In 1906 a Mr and Mrs Howlett moved into 138 Seaforth Avenue. They started up a Sunday School in their house for the children in the local area. Soon adults also began to attend these meetings and before long the numbers increased so that the house was full each Sunday. They started saving for a building in which they could meet. In 1925 "West Barnes Gospel Hall" in Seaforth Avenue, then the home of New Malden Evangelical Free Church, was opened.
On the corner of Douglas Avenue and Adela Avenue the Church of England built Holy Cross Church where the first service was held in 1908. Following its destruction during the Second World War a new building was erected on the site - the first post-war Church to be built in Southwark Diocese. Designed by architect Ralph Covell it was dedicated for worship in 1949. (The church hall burned down in the 1980s and has since been rebuilt.) The present Anglican parish of Motspur Park was to be formed some years later in 1978 and serves all those who live or work in the area.
The country's first dual carriageway of its kindTemplate:Clarify, the Kingston Bypass (A3), was built in 1926 just to the north of Motspur Park, forming a distinct northern boundary to the district. The major junction at Shannon Corner was for years a significant landmark in south west London. The building of this road brought speculative house building on open land throughout its length and it stimulated the development of Motspur Park."
The principal developer who turned Motspur Park into a residential suburb between the world wars was Sidney Ernest Parkes a boat manufacturer and constructional engineer. His company, Modern Homes and Estates Ltd, was founded in 1924 and was responsible for many of the streets in the area including Phyllis Avenue and Arthur Road, named after his children; Byron Avenue, Tennyson Avenue and Marina Avenue. Wates were also active builders in the area in the inter war years, building to the west of the railway line.
The only local public house, The Earl Beatty, celebrates David Beatty, 1st Earl Beatty who commanded a large part of the British fleet at the Battle of Jutland in the First World War.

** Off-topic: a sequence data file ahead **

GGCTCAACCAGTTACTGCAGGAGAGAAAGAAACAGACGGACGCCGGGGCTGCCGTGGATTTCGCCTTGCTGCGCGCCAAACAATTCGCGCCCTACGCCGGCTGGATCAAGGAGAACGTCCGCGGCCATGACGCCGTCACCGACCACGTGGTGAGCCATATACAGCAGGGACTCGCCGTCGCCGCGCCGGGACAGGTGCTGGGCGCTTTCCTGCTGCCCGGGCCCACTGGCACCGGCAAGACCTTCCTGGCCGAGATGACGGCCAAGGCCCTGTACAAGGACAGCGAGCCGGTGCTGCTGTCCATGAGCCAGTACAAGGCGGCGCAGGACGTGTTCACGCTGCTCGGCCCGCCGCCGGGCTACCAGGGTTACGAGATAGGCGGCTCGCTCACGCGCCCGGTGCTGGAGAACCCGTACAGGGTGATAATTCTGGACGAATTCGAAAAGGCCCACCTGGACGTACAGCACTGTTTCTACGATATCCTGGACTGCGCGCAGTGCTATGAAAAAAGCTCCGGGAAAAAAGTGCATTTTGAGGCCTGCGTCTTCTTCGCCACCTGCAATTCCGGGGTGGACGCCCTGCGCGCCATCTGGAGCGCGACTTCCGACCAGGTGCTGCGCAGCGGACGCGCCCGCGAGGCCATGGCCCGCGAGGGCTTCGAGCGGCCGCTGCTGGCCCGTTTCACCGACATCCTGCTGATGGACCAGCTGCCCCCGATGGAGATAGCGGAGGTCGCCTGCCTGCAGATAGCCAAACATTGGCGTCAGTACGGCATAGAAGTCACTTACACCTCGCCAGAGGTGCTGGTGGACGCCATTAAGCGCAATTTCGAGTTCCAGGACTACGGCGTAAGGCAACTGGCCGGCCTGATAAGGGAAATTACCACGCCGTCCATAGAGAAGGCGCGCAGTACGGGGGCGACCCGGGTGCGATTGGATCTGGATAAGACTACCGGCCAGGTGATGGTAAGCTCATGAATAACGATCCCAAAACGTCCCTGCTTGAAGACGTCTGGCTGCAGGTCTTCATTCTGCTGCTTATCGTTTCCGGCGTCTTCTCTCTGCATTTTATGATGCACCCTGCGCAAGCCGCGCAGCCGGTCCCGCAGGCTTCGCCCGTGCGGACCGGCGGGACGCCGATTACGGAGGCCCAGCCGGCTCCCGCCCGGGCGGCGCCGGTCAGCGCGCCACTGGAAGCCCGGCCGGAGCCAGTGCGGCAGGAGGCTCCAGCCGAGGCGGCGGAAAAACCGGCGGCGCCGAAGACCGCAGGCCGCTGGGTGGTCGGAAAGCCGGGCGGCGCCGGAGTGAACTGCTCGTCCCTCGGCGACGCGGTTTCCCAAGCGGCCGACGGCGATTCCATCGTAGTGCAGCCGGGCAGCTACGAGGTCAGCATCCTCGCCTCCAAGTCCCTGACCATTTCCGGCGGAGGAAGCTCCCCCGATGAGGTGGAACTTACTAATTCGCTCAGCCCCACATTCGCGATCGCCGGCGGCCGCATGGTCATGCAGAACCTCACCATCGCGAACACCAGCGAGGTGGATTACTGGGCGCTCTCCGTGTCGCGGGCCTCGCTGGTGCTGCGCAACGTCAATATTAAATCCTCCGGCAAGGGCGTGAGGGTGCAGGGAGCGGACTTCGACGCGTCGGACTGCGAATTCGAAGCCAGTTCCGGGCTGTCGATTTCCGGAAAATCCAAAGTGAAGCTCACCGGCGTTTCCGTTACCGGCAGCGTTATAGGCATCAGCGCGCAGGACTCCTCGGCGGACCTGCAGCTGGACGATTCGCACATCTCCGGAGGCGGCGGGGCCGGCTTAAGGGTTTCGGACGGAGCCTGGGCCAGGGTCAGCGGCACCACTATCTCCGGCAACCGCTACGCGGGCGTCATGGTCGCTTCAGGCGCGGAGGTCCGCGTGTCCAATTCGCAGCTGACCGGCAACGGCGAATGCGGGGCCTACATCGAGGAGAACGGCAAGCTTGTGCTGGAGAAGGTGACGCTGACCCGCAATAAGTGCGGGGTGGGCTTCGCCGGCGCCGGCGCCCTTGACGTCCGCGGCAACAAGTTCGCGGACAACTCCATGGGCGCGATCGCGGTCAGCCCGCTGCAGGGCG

In 1931 the part of the Hobbald(e)s Farm estate was acquired by the Urban District of Merton and Morden to become the Sir Joseph Hood Memorial Playing Fields. One reason for their doing so was to perpetuate the name of local benefactor and ex-Mayor of Wimbledon, Sir Joseph Hood. The land was set out with a large pavilion, football and cricket pitches, tennis courts, bowling green, putting green and children's play areas. Part of the land is now being managed as a conservation and wildlife reserve.
The biggest local employer for decades was the Decca gramophone record company. In 1929 this was employing 700 peopleTemplate:Citation needed, and making up to 60,000 records a day at its factory in Burlington Road, New Malden. The company diversified during World War Two to make radar and the Decca Navigator System.
Other local employers from that era were, at Shannon Corner, the Shannon typewiter company and the Venner timeswitch company, maker of Britain's first parking meters. Also close to Shannon Corner were Carter's Seeds and Bradbury Wilkinson, a security printing company, maker of banknotes for many of the world's smaller countries. The Tesco hypermarket in the area occupies the former Bradbury Wilkinson site.
The Motspur Park athletics stadium was built by the University of London in 1928. Sydney Charles Wooderson set the then world mile record of 4min 6.4sec at the sports ground on 28 August 1938.
World war two
During World War Two the University of London (now Fulham football club) and BBC recreation club grounds were the sites of anti aircraft batteries. The BBC site was the home guard base.<ref name="ALWilliams">Malden Blitz 1940 Anthony L Williams recolections at Malden Blitz , 1999.</ref> A single stick of bombs was aimed at the railway station by a German bomber but missed its target and destroyed houses in Marina Avenue (including the six odd-numbered houses from 63 to 73) and Claremont Avenue. The bomb landing in Claremont Avenue landed on a 21st birthday party at a house very near the station killing many at the party. On another occasion a bailed out German pilot landed on top of the gasometers but fell to his death.<ref name="ALWilliams"/> On the morning of 3 July 1944, a V1 rocket came down near No. 45 Motspur Park, the street that takes its name from the district.